|Love those curls!|
This is the scariest part because it's the make it or break it for the sheitel.
There's a lot of room for mistakes and miscommunication, but with a few simple strategies, you can have a successful experience.
- Your sheitel should have been washed and air-dried before you arrive to ensure that the hair is good. If you get there and the hair is wet or just being washed, I'd reschedule.
- You need to discuss price BEFORE the sheitel macher starts cutting. Don't rely on what your sister's best friend's mother told you the sheitel macher's prices are. Ask her directly, and find out what that covers. Can you come back multiple times to have the sheitel's cut tweaked?
- The consultation you have before the cut is the key to things turning out well. You need to be crystal clear about what you want.
- Unless you are so naturally gorgeous, easygoing, and flexible that any old style will suit you, DO NOT arrive and tell the sheitel macher that she should just give you the cut she thinks will look best.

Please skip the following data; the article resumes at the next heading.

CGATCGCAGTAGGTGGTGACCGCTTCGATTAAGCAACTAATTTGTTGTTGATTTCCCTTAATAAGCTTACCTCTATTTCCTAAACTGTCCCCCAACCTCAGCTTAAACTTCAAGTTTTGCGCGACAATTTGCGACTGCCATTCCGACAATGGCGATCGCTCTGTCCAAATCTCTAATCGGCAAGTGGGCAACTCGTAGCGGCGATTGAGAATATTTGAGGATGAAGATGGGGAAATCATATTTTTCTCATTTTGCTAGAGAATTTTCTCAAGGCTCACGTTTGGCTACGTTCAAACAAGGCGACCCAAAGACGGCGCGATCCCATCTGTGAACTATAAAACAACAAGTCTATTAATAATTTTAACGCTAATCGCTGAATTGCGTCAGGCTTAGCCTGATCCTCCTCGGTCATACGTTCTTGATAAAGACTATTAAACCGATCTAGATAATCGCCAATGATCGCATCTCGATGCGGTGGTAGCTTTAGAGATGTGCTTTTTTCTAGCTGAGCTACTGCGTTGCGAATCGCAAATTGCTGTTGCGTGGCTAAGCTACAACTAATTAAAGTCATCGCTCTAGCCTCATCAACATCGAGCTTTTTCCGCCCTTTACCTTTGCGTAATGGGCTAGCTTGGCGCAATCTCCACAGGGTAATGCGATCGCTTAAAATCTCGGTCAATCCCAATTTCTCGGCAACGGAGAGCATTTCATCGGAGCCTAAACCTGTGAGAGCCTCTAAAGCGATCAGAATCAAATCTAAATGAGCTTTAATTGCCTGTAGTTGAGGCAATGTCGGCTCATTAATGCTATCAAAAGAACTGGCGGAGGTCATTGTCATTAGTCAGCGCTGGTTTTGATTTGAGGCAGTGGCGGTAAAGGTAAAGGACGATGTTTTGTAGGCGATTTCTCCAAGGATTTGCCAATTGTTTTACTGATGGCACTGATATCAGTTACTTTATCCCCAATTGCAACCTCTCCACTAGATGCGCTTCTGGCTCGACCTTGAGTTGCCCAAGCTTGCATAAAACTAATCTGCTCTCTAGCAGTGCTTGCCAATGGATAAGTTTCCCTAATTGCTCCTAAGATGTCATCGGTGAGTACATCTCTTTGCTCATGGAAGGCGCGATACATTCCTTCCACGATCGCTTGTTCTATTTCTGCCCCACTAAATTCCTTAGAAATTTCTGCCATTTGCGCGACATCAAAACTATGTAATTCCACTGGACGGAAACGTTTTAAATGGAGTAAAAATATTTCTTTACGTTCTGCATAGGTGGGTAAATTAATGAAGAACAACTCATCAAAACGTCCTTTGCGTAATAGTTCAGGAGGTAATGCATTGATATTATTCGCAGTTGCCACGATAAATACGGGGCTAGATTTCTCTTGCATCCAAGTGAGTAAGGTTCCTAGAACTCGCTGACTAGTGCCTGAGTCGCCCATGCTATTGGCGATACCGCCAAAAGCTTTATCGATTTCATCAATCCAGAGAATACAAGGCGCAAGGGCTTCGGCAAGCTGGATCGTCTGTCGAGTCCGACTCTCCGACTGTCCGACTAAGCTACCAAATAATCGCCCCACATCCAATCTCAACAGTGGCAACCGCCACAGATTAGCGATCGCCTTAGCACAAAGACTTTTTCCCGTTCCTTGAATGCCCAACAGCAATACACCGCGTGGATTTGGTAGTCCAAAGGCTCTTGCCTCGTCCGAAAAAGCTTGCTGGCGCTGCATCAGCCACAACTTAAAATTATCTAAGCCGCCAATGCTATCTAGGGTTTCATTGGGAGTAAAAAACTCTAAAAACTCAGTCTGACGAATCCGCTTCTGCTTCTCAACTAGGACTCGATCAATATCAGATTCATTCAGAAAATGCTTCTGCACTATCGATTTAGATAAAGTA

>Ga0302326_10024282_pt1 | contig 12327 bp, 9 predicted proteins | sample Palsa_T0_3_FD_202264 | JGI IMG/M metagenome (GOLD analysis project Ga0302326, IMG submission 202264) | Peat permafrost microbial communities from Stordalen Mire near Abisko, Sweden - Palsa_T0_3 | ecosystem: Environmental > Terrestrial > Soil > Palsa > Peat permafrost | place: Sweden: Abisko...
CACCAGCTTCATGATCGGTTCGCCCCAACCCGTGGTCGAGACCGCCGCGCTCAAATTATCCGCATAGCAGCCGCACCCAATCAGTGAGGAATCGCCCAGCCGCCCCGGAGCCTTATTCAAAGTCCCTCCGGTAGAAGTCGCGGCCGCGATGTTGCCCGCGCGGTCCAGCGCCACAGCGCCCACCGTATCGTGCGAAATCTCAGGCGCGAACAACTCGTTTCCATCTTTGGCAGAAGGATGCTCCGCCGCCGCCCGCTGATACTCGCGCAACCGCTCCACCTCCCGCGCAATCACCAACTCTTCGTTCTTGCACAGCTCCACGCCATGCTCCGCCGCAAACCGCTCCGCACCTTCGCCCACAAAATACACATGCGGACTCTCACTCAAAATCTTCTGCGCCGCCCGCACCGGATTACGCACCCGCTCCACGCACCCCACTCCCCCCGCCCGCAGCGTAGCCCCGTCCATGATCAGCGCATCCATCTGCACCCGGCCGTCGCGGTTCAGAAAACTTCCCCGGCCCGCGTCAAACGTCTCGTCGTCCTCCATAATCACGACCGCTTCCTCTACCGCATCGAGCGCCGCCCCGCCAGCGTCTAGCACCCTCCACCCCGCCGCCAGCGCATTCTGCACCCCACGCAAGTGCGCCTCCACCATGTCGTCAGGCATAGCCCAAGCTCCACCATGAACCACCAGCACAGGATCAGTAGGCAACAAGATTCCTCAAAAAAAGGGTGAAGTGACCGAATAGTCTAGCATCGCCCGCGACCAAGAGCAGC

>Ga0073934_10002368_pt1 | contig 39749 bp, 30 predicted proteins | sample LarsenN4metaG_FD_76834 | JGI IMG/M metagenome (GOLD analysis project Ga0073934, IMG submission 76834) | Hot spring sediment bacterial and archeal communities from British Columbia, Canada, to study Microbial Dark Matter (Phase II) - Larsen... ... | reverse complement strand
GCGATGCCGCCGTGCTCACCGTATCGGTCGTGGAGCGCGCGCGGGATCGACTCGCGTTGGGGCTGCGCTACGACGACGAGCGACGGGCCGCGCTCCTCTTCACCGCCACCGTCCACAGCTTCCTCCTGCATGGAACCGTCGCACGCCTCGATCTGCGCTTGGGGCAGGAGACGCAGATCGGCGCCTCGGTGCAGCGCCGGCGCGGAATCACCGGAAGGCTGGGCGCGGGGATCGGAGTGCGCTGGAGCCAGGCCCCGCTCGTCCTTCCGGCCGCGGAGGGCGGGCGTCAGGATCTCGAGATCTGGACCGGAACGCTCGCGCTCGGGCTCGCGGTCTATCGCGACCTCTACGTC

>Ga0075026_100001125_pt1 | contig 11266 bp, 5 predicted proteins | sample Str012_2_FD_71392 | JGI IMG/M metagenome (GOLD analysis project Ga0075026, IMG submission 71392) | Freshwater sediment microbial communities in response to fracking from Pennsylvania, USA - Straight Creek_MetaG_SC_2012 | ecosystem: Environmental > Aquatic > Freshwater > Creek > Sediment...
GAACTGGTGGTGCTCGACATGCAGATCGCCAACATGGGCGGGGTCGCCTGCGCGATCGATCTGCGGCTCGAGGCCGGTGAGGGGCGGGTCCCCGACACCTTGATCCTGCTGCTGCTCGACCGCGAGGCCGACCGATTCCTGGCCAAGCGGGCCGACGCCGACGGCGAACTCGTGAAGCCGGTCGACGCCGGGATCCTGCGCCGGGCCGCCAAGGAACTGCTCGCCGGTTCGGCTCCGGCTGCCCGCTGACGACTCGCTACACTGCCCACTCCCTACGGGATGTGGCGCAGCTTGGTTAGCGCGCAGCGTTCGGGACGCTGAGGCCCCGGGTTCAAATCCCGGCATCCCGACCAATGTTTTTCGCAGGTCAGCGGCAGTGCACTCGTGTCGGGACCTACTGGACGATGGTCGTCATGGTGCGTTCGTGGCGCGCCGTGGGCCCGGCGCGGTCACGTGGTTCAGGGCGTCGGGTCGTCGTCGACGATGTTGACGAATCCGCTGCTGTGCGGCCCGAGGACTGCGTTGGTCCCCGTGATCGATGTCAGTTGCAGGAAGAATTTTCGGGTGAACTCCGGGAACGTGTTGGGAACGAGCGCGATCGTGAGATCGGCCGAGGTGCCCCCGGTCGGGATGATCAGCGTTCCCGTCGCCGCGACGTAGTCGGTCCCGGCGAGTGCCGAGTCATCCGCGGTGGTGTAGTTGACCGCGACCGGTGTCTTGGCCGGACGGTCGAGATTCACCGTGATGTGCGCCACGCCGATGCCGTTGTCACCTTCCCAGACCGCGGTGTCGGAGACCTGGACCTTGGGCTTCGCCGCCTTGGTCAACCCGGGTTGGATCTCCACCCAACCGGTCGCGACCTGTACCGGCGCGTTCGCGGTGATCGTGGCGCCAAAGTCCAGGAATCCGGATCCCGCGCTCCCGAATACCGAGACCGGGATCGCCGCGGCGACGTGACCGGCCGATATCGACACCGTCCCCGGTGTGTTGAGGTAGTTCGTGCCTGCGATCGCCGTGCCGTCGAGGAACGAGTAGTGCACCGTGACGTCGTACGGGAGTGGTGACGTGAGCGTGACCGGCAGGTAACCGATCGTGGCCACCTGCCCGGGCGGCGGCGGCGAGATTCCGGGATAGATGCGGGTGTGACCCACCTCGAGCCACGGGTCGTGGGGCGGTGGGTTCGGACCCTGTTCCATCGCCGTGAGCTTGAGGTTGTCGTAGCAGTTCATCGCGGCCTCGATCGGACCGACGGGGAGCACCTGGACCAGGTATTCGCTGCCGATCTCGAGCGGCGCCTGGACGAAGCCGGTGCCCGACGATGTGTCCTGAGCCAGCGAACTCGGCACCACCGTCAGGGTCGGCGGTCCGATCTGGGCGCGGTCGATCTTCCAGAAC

- Bring a picture, or bring your old sheitel, if you want the new one to look similar. The more you show, rather than just tell her what it should look like, the less of a chance there is for miscommunication.
- The bangs and front of the sheitel are really the most important part of the cut. Ask her to cut them in stages if you are not sure what length/style you want. You can always go shorter, but remember there's no growing back.
- If you feel that a cutting error has occurred, ask her to stop. If indeed a mistake has been made, it may be possible for her to remedy it somehow. But don't wait till the end, when there will be less to be done.
- If the sheitel macher seems distracted, ask politely if you might reschedule. It's totally understandable for her to take one phone call or answer a customer, but things will not generally turn out well if she is constantly being interrupted. Sheitel cuts cost a lot of money—you deserve her undivided time and attention.